Immigrant women more likely to be overweight during pregnancy
A new study in the Journal of Public Health finds that women in Norway from immigrant backgrounds are more likely to be overweight during pregnancy.
The prevalence of obesity has increased worldwide and is a notable public health challenge. Women who are overweight or obese are more likely to suffer adverse pregnancy outcomes such as gestational diabetes, pregnancy-induced hypertension, preeclampsia, and caesarean delivery. These women are also more likely to have complications such as congenital anomalies, miscarriages, stillbirths, and preterm births.
Previous studies have shown a higher prevalence of obesity among pregnant immigrant women in Sweden, Germany, and the United States, compared with non-immigrant women. This observational study was based on Medical Birth Registry Norway and Statistics Norway. The study population consisted of 219,555 deliveries between 2006 and 2014.
Some 22.3% of the women studied were overweight. 12.2% of women were obese. The highest rates of excess weight (30.8%) and obesity (13.5%) were recorded among women from the Middle East and North Africa or with no education (30.7% and 17.2%). Some 39.5% of women studied in sparsely populated counties were overweight and obese, compared to 26.4% for women living in Oslo. Adjusted for country of birth, education level, age, parity, smoking and marital status, women in sparsely populated counties were 65% more likely to be overweight.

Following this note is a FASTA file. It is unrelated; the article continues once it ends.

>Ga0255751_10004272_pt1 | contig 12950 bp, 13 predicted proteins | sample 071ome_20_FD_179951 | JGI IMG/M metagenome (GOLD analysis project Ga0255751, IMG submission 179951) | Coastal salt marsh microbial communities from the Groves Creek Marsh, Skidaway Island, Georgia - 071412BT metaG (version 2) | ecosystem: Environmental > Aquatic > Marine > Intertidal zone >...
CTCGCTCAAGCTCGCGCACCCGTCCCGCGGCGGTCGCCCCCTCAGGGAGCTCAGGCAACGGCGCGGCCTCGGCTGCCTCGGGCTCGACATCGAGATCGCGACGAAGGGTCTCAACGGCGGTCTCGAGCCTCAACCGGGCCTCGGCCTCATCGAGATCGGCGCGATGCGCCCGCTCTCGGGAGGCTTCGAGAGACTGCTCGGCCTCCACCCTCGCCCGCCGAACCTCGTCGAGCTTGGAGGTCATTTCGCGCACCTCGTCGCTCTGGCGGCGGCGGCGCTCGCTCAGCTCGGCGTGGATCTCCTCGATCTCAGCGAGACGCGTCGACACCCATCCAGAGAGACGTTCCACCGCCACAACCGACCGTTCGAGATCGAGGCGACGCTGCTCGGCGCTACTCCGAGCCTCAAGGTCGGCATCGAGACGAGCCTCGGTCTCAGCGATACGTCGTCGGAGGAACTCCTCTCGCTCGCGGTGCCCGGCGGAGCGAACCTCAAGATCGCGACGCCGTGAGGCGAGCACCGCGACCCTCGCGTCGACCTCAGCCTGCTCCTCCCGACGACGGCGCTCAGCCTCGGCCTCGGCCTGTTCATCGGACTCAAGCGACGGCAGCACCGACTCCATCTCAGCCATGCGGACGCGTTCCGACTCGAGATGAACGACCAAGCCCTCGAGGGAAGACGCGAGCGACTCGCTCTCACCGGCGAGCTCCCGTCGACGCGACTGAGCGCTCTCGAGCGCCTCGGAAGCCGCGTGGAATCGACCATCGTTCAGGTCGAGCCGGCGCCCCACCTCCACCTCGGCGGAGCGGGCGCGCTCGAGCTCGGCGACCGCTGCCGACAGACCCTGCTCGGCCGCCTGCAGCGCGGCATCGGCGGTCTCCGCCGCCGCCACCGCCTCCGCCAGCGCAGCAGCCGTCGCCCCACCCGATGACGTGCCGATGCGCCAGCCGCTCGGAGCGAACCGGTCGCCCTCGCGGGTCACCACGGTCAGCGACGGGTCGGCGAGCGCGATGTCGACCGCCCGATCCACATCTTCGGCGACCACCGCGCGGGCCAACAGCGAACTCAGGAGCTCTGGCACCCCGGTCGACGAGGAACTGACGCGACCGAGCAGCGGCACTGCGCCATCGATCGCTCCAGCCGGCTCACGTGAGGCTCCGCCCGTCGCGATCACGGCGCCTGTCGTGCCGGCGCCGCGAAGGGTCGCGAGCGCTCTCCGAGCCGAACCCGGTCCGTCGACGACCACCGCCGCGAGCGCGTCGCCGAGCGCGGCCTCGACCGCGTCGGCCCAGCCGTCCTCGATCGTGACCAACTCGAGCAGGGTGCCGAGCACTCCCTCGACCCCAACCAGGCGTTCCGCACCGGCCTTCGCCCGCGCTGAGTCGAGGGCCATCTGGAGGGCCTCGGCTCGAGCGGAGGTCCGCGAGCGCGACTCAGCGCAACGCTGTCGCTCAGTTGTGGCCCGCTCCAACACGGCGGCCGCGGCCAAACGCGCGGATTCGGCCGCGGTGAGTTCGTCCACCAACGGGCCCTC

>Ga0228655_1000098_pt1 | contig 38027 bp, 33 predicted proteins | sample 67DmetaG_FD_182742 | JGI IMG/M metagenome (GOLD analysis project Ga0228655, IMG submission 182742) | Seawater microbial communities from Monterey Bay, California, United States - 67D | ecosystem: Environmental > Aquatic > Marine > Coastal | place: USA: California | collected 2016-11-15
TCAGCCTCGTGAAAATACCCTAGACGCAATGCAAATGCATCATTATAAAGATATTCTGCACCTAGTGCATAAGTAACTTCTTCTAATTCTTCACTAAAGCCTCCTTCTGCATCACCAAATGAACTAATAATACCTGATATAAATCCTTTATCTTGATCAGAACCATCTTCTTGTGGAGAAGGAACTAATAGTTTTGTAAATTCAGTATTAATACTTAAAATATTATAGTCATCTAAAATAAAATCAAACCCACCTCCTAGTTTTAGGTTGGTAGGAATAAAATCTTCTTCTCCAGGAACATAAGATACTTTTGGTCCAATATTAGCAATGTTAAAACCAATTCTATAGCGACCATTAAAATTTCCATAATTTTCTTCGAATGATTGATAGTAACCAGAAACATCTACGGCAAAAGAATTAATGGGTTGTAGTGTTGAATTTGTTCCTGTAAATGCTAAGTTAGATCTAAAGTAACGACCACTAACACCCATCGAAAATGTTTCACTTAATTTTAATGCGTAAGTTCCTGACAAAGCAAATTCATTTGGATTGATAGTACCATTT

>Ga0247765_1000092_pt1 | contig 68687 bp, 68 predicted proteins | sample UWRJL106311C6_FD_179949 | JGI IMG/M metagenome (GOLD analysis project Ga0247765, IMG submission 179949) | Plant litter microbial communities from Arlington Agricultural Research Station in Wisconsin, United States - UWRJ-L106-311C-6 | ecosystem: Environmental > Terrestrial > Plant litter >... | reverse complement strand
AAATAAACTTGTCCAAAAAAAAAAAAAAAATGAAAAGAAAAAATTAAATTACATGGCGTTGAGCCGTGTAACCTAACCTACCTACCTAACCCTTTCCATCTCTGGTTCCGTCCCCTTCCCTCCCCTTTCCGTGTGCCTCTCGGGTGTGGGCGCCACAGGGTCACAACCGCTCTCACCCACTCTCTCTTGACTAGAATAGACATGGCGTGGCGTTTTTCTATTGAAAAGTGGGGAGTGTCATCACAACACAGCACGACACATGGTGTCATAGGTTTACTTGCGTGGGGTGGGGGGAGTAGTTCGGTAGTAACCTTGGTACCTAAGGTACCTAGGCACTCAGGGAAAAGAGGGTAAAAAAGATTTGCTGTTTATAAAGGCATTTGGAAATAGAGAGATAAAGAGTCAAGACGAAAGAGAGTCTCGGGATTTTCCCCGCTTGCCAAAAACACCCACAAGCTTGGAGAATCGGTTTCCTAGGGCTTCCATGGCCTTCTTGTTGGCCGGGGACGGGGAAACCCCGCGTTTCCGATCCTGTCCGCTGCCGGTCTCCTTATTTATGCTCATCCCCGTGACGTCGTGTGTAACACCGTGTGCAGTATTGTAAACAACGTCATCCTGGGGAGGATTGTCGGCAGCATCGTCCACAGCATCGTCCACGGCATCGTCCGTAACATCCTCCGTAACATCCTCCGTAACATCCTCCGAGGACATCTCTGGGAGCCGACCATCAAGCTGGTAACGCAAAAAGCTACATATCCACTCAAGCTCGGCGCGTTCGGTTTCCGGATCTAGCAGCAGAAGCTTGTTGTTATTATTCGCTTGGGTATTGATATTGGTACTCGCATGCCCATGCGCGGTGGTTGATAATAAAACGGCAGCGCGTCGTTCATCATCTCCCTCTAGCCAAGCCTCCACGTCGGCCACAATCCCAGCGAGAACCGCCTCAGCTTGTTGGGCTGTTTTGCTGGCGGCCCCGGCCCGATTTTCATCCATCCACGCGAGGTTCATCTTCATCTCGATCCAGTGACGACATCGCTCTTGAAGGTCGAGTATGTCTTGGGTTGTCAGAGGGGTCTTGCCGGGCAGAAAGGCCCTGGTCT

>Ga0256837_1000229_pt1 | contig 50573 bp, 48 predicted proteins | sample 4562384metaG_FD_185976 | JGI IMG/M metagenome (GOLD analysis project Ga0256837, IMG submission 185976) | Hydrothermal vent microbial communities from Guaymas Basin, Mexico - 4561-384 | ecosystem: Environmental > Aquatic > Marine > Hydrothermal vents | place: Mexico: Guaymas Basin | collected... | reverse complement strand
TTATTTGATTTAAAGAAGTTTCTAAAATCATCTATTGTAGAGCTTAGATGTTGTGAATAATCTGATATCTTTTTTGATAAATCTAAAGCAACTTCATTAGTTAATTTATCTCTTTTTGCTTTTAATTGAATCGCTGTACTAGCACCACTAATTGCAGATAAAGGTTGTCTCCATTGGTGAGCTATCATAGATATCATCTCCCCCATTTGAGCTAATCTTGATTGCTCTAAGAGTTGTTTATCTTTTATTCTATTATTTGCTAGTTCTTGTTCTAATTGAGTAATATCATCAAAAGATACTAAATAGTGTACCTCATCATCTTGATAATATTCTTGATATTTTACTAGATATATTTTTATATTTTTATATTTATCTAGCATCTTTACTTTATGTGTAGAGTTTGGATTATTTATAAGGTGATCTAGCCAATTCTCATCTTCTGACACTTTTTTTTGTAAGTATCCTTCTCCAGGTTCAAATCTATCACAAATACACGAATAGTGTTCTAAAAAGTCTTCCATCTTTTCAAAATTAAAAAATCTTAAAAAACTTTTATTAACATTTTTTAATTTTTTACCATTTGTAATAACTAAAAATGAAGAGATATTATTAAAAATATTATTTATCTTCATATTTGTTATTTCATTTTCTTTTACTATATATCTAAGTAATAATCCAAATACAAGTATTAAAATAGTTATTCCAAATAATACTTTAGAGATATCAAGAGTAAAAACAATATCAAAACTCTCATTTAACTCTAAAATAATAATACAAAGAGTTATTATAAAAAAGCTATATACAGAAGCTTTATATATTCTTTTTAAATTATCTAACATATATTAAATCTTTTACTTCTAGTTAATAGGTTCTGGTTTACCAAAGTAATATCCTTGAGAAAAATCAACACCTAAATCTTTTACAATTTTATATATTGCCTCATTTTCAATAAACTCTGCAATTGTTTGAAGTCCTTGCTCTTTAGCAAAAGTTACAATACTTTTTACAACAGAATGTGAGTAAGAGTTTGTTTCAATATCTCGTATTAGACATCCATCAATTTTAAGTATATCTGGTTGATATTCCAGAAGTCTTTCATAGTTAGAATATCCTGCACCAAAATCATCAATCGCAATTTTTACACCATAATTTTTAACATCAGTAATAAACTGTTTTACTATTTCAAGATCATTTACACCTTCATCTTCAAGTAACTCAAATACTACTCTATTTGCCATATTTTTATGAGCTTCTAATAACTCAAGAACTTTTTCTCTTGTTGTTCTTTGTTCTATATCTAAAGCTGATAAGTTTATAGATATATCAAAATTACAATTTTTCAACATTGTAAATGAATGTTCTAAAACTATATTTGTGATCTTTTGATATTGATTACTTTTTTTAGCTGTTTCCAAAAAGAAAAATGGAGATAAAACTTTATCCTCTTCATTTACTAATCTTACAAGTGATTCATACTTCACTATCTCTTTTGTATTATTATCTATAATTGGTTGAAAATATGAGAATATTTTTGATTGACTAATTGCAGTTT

Women born in the Middle East and North Africa or Sub-Saharan Africa were most likely to be overweight. Women born in Asia were least likely to be overweight.
There was an inverse association between pre-pregnancy BMI and education level. Women with no education had the highest prevalence (47.9%) of being overweight. In contrast, women with the highest education were least likely (22.3%) to be overweight.
"This study reveals that immigrant women from the Middle East or Africa have a notably higher prevalence of obesity than women from other parts of the world, or women born in the recipient country. Additionally, women with lower education had a higher prevalence of obesity," said Katariina Laine, head of department of obstetrics at Oslo University Hospital. "Health care providers should take these factors into consideration in planning of prenatal care. Some groups of women may need more follow-up than the healthiest women."